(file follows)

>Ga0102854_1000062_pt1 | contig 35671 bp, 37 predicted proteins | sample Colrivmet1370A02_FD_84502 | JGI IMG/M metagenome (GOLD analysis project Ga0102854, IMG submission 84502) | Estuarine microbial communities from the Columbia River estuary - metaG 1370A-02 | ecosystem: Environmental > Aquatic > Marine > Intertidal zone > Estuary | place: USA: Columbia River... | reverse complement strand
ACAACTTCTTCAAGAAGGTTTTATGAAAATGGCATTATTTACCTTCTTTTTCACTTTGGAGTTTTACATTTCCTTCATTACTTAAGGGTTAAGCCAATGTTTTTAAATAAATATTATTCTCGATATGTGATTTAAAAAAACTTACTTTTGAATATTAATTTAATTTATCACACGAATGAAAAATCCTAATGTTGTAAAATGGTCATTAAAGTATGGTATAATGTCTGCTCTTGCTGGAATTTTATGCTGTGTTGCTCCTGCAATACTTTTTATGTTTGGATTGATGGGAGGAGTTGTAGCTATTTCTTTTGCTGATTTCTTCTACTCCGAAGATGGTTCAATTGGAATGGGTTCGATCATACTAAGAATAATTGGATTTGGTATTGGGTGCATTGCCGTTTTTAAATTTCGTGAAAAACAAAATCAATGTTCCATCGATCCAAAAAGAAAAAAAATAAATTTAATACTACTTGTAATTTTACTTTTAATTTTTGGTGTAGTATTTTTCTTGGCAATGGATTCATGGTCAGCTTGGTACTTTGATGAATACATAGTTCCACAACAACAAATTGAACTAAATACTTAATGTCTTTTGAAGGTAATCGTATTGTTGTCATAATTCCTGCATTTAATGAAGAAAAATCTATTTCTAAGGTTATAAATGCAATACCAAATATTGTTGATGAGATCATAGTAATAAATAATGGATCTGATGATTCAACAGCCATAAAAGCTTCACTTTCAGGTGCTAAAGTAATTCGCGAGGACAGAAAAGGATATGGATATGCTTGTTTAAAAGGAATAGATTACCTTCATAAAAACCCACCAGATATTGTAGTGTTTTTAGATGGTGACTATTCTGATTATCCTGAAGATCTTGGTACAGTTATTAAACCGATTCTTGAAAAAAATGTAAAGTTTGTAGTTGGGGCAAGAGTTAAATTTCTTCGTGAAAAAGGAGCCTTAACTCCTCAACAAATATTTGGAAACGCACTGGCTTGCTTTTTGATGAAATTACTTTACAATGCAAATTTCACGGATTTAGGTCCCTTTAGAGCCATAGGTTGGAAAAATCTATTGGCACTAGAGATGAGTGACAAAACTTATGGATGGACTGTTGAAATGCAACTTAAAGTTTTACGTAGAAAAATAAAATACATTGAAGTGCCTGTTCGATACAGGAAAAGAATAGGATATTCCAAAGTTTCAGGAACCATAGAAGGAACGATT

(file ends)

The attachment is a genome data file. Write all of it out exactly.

>Ga0102854_1000062_pt1 | contig 35671 bp, 37 predicted proteins | sample Colrivmet1370A02_FD_84502 | JGI IMG/M metagenome (GOLD analysis project Ga0102854, IMG submission 84502) | Estuarine microbial communities from the Columbia River estuary - metaG 1370A-02 | ecosystem: Environmental > Aquatic > Marine > Intertidal zone > Estuary | place: USA: Columbia River... | reverse complement strand
ACAACTTCTTCAAGAAGGTTTTATGAAAATGGCATTATTTACCTTCTTTTTCACTTTGGAGTTTTACATTTCCTTCATTACTTAAGGGTTAAGCCAATGTTTTTAAATAAATATTATTCTCGATATGTGATTTAAAAAAACTTACTTTTGAATATTAATTTAATTTATCACACGAATGAAAAATCCTAATGTTGTAAAATGGTCATTAAAGTATGGTATAATGTCTGCTCTTGCTGGAATTTTATGCTGTGTTGCTCCTGCAATACTTTTTATGTTTGGATTGATGGGAGGAGTTGTAGCTATTTCTTTTGCTGATTTCTTCTACTCCGAAGATGGTTCAATTGGAATGGGTTCGATCATACTAAGAATAATTGGATTTGGTATTGGGTGCATTGCCGTTTTTAAATTTCGTGAAAAACAAAATCAATGTTCCATCGATCCAAAAAGAAAAAAAATAAATTTAATACTACTTGTAATTTTACTTTTAATTTTTGGTGTAGTATTTTTCTTGGCAATGGATTCATGGTCAGCTTGGTACTTTGATGAATACATAGTTCCACAACAACAAATTGAACTAAATACTTAATGTCTTTTGAAGGTAATCGTATTGTTGTCATAATTCCTGCATTTAATGAAGAAAAATCTATTTCTAAGGTTATAAATGCAATACCAAATATTGTTGATGAGATCATAGTAATAAATAATGGATCTGATGATTCAACAGCCATAAAAGCTTCACTTTCAGGTGCTAAAGTAATTCGCGAGGACAGAAAAGGATATGGATATGCTTGTTTAAAAGGAATAGATTACCTTCATAAAAACCCACCAGATATTGTAGTGTTTTTAGATGGTGACTATTCTGATTATCCTGAAGATCTTGGTACAGTTATTAAACCGATTCTTGAAAAAAATGTAAAGTTTGTAGTTGGGGCAAGAGTTAAATTTCTTCGTGAAAAAGGAGCCTTAACTCCTCAACAAATATTTGGAAACGCACTGGCTTGCTTTTTGATGAAATTACTTTACAATGCAAATTTCACGGATTTAGGTCCCTTTAGAGCCATAGGTTGGAAAAATCTATTGGCACTAGAGATGAGTGACAAAACTTATGGATGGACTGTTGAAATGCAACTTAAAGTTTTACGTAGAAAAATAAAATACATTGAAGTGCCTGTTCGATACAGGAAAAGAATAGGATATTCCAAAGTTTCAGGAACCATAGAAGGAACGATT